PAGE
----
The result will look like this:

student6

The SQL SELECT DISTINCT Statement

In a table, some of the columns may contain duplicate values. Sometimes we want to list only the different (distinct) values from a table.

The DISTINCT keyword can be used to return only distinct (different) values.

SQL SELECT DISTINCT Syntax

SELECT DISTINCT column_name(s)FROM table_name

The "Student" table:

student5

Now we want to select only the distinct values from the column named "City" from the table above.

We use the following SELECT statement:

SELECT DISTINCT City FROM Persons

The result will look like this:

student7

The WHERE Clause 

The WHERE clause is used to extract only those records that fulfill a specified criterion.

SQL WHERE Syntax

SELECT column_name(s)FROM table_name WHERE column_name operator value

WHERE Clause Example

The "Student" table:

student5

Now we want to select only the students living in the city "Palampur" from the table above.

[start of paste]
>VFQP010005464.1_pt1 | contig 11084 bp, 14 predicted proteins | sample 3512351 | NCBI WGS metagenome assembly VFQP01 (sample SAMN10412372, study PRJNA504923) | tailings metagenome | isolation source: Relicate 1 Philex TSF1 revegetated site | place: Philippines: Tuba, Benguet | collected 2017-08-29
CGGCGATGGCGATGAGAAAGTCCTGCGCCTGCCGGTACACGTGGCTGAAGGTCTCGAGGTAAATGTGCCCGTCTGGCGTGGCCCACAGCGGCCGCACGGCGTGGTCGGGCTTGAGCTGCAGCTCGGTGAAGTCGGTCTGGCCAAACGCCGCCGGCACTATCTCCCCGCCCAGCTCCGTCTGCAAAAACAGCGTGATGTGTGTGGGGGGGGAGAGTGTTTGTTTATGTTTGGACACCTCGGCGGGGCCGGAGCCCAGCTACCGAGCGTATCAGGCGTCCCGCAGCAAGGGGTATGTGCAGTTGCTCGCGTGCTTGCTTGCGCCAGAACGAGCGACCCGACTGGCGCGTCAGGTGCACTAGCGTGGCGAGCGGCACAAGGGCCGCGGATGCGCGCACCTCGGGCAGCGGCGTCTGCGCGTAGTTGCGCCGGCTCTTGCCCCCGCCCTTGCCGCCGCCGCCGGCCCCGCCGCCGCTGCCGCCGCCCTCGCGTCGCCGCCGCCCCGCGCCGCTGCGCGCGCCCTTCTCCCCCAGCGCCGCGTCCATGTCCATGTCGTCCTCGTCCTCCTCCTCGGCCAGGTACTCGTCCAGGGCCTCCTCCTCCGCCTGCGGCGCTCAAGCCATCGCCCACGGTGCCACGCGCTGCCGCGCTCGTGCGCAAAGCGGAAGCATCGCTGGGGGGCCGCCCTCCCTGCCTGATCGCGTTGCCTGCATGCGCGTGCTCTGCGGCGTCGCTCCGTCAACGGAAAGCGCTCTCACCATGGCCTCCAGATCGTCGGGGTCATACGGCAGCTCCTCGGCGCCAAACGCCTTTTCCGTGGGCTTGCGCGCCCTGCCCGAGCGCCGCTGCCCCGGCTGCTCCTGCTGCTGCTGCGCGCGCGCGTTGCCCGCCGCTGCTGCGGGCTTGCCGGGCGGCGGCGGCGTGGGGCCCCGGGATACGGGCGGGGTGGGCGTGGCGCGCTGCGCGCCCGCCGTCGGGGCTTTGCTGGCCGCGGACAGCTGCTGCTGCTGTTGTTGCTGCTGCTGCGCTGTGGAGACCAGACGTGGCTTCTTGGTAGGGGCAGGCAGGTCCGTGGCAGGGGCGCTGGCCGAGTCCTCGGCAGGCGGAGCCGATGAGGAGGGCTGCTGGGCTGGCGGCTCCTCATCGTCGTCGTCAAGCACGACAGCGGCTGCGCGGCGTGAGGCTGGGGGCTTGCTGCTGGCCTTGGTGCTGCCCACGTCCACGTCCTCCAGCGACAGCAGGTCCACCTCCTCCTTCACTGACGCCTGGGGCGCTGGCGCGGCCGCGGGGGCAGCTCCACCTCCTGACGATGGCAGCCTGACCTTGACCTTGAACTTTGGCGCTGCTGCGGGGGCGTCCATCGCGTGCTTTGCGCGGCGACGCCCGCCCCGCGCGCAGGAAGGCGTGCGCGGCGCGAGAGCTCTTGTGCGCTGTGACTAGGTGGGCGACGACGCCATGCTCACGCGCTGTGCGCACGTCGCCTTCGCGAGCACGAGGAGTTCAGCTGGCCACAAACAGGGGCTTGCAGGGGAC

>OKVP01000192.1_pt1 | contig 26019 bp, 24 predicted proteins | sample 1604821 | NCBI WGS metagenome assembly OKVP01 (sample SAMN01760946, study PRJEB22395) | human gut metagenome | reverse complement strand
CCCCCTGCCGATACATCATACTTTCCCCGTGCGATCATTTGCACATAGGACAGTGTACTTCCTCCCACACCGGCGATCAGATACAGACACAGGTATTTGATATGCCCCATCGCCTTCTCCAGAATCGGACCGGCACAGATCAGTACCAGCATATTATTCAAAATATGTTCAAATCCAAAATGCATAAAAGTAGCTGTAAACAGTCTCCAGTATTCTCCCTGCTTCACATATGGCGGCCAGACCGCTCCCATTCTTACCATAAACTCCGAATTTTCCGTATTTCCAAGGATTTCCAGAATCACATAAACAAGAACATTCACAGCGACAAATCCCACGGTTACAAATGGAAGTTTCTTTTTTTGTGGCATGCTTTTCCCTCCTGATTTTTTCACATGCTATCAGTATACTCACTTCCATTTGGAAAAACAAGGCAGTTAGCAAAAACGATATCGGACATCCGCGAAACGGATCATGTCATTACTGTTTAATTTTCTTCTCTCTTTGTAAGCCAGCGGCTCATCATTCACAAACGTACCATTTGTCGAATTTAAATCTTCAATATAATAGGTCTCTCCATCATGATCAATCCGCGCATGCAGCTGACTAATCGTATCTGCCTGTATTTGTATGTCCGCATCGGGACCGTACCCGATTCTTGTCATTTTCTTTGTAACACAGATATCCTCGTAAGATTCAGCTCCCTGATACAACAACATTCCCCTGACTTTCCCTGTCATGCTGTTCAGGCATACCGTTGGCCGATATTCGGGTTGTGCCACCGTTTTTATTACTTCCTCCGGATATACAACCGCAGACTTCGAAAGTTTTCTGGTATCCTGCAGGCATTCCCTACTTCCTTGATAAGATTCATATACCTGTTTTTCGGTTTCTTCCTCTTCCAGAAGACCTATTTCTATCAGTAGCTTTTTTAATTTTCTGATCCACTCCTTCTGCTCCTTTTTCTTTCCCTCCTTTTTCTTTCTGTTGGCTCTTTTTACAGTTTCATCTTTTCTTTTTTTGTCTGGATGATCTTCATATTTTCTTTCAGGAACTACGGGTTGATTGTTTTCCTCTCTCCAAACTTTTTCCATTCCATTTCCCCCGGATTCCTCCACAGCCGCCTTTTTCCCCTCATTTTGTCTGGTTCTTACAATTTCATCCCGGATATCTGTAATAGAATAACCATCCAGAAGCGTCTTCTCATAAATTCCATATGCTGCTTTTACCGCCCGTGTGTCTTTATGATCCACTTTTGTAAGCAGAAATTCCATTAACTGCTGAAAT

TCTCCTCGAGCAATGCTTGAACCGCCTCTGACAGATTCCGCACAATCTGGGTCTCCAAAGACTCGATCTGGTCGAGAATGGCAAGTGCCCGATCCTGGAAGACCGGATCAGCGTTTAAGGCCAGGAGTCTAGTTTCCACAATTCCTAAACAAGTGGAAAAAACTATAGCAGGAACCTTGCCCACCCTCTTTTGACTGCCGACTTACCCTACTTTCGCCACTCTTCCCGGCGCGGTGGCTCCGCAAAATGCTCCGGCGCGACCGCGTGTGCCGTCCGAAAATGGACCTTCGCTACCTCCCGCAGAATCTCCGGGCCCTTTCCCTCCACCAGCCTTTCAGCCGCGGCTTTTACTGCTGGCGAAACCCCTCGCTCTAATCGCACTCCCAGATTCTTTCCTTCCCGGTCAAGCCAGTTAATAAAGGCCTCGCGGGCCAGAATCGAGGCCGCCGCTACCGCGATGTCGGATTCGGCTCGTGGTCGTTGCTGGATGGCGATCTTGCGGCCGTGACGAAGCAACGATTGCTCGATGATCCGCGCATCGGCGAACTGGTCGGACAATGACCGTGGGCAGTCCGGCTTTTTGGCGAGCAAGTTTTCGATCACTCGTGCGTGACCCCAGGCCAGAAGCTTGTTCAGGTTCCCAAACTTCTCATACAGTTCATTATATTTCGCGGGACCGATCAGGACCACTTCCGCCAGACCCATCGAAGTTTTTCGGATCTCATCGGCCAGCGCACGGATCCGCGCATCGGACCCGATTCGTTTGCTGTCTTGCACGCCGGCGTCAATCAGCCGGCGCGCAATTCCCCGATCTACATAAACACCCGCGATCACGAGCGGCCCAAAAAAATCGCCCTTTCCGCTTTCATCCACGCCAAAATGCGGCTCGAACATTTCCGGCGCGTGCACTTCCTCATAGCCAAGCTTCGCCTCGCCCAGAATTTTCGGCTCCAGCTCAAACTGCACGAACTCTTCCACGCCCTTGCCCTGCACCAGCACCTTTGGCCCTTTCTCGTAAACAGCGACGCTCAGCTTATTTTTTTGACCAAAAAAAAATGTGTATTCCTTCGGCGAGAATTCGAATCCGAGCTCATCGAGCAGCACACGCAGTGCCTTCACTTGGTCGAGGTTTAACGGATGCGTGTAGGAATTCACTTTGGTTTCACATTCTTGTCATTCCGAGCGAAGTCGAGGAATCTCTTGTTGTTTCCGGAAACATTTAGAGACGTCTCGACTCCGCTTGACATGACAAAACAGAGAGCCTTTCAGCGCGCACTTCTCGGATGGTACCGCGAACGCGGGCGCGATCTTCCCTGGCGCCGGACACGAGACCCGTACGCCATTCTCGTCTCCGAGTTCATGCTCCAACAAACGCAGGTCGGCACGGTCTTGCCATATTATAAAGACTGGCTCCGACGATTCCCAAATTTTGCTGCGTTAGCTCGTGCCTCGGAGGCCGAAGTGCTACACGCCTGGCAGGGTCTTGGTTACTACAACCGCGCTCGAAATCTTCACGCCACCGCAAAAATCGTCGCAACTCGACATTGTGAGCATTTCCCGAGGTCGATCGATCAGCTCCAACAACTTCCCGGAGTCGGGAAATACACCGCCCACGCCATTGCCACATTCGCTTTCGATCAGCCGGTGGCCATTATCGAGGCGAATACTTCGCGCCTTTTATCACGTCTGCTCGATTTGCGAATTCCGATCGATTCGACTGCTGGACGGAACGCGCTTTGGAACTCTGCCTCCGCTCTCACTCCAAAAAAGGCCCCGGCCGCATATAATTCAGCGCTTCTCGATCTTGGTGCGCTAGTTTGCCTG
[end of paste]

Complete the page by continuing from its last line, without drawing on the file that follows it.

We use the following SELECT statement:

SELECT * FROM Student WHERE City='Palampur' ;

student8

Operators Allowed in the WHERE Clause

With the WHERE clause, the following operators can be used:

Operator

Description

=

Equal

<>

Not equal

>

Greater than

<

Less than

>=

Greater than or equal

<=

Less than or equal

BETWEEN

Between an inclusive range

LIKE

Search for a pattern

IN

To specify multiple possible values for a column

The AND & OR Operators

The AND operator displays a record if both the first condition and the second condition is true.